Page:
Despite having atomic weapons China remained a poor third world country when Mao Zedong died in 1976 after opening China to the west in 1972. China's condition would change under Deng Xiaoping as he began to move the country from collectivism to an open market economy. He started in Shanghai by opening it to foreign investment.

Criticized at first as being capitalist he said, "who cares if the cat is black or white as long as it catches the mice?" His goal was to improved education, modernize the country, and improve international trade.

Since the 1970s Deng Xiaoping's programs lifted over 400 million people out of poverty into a better quality of life. China had also arrived on the world's state as a major political and financial power.

Today China is the second most powerful economy in the world and may overtake the United States within 20 years to be the most powerful.

Deng's accomplishments were not limited to economics. A new liberalism swept the land. Thousands of political prisoners were released and returned home. Western dress was allowed. Restrictions on art and entertainment were relaxed. Overseas Chinese distrusted since 1949 were now embraced and invited to return. It was a time of rising expectations and many Chinese hoped that a true democracy would be possible.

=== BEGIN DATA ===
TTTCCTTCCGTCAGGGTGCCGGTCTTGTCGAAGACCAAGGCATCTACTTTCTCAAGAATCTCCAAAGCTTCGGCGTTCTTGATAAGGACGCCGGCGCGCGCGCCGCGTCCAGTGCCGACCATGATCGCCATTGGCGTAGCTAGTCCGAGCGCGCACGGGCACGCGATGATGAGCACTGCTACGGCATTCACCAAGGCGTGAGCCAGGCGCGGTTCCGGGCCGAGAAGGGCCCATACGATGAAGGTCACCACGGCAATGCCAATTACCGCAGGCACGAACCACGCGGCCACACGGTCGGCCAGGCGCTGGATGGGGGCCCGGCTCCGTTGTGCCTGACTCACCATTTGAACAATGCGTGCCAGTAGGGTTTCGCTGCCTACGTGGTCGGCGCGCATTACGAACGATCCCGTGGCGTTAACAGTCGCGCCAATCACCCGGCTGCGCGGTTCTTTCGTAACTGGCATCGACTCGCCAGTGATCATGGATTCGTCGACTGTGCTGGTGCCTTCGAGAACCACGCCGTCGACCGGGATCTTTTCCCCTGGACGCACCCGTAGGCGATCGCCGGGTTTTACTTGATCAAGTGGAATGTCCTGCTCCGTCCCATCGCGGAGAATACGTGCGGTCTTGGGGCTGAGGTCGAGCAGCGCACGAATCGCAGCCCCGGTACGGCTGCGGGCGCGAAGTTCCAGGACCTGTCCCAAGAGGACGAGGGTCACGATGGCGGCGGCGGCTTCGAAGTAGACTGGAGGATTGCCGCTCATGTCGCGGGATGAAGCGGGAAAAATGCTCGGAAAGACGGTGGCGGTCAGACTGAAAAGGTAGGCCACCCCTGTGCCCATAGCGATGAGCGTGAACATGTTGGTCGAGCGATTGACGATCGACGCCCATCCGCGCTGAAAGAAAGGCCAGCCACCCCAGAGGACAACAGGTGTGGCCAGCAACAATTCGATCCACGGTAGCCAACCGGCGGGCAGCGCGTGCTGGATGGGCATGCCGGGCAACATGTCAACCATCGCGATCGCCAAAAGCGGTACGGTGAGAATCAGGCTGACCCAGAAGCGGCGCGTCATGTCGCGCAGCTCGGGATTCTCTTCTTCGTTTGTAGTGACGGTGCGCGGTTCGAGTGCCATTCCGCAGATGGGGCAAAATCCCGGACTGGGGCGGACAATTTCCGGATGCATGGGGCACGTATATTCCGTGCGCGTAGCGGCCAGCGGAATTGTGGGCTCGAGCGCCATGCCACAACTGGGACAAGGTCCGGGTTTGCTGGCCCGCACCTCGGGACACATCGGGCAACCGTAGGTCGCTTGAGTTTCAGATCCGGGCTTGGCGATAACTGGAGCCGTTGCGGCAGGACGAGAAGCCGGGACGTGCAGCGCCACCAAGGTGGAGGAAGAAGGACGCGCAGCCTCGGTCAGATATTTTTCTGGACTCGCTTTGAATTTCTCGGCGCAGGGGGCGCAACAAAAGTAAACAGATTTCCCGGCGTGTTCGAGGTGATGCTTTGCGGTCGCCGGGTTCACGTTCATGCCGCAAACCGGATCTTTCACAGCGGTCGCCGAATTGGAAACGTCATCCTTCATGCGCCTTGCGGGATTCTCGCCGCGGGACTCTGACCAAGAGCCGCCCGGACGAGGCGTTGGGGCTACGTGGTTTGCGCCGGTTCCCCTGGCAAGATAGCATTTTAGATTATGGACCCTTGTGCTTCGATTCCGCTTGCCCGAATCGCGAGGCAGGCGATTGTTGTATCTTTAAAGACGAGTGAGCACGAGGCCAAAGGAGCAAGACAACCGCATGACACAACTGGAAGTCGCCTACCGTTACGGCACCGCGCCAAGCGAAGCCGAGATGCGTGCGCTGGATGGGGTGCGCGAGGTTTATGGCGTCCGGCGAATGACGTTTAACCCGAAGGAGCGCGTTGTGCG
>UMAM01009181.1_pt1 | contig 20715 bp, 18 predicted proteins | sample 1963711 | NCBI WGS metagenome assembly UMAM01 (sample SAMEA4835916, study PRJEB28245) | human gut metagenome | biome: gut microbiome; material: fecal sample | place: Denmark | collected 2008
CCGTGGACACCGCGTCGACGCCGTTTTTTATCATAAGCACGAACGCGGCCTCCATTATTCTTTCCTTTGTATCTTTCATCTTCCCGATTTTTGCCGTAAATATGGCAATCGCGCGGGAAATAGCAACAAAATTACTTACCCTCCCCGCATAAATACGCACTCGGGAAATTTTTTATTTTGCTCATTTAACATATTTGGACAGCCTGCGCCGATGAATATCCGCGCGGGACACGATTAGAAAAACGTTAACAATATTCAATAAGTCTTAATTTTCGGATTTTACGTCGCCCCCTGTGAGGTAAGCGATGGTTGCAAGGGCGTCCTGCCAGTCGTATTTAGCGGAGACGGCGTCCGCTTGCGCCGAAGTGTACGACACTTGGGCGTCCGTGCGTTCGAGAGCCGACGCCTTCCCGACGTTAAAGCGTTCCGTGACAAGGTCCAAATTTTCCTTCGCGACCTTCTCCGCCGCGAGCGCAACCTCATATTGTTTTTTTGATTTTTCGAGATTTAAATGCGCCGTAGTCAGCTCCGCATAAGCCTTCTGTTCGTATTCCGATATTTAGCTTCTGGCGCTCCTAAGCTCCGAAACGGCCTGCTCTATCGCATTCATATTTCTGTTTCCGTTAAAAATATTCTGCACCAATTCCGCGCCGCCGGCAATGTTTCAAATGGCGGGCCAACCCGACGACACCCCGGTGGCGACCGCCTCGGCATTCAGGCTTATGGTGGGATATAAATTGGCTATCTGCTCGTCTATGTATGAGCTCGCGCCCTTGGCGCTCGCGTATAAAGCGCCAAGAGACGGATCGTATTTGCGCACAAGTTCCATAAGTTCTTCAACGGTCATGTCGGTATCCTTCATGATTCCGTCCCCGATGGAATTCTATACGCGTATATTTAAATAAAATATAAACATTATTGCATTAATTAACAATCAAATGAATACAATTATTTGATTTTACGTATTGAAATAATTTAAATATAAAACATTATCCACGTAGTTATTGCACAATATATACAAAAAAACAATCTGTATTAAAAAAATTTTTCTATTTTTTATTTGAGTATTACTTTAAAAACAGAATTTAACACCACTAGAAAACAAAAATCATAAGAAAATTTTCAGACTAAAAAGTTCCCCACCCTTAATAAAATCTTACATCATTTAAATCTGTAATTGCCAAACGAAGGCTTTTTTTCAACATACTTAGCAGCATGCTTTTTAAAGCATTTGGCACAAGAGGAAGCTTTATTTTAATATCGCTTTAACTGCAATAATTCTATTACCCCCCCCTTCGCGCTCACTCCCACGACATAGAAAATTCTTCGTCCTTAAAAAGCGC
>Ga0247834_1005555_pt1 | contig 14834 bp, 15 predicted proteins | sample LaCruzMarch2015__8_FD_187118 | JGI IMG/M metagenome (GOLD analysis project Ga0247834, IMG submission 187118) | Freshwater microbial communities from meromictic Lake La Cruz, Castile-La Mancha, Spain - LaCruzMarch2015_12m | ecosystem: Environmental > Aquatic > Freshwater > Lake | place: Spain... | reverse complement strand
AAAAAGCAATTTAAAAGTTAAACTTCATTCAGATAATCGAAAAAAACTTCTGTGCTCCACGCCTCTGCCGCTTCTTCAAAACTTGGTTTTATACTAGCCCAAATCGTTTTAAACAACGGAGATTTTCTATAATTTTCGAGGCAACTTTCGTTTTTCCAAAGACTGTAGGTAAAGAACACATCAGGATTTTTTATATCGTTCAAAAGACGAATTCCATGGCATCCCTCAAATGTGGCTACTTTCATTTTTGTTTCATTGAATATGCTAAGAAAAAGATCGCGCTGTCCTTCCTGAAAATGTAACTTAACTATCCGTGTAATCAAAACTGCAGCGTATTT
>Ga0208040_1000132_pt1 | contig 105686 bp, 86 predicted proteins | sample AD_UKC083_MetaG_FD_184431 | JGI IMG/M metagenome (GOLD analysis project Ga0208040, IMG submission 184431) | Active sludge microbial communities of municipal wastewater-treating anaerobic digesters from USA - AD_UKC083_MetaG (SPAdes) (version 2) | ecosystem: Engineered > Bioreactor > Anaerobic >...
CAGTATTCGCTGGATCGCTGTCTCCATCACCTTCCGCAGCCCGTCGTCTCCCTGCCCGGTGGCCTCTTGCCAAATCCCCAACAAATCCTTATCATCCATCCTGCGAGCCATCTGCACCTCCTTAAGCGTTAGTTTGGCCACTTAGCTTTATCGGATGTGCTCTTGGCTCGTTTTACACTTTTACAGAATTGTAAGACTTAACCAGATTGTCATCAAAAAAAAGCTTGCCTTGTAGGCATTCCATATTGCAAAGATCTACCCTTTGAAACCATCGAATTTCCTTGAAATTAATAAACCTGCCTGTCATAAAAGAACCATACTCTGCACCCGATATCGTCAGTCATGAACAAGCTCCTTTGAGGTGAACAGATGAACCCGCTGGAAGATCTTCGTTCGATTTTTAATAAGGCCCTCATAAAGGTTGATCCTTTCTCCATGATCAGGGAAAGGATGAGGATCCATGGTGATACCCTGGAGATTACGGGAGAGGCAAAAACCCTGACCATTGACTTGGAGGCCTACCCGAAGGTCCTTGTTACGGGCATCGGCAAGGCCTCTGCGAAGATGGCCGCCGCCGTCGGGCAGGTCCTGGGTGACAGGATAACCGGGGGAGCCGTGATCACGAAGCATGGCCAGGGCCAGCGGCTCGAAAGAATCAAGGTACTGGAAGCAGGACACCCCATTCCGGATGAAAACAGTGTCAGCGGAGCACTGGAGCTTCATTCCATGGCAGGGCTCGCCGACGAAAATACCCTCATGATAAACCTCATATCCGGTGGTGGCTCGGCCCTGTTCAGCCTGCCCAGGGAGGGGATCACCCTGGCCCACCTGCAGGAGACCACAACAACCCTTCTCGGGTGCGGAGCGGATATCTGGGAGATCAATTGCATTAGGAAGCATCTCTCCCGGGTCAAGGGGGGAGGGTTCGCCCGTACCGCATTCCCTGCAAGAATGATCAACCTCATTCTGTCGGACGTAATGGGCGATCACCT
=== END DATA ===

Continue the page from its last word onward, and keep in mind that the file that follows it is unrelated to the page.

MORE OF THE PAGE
Those aspirations came to a head in April 1989 at Tiananmen Square in Beijing. Massive rallies by students demanding democratic changes took place. To the Old Guard, including Deng Xiaoping, it began to look like the Cultural Revolution all over again. Rather than allow chaos the Party ordered the Square to be cleared. On June 3, 1989 the troops opened fire killing hundreds. The official death toll was 241, but the Western Press estimated more than 3,000 died.

On October 1, 2009 China celebrated its 60th anniversary under Communism. The challenge to this ruling party will be to make the people continue to believe that Communism continues to meet the ancient Mandate of Heaven requirements for peace, harmony, and prosperity.

The Chinese have their own hopes and reams for the future and they may not always agree with western attitudes and prejudices on a spectrum of topics. Their space program is on example on how far they have come. It is certain that China now has the technical and financial capabilities to be the first nation to send men and women on a voyage to Mars. They only have to want to do it, or just about anything else they can image. Afterall, they have been looking at the stars longer than anyone else.

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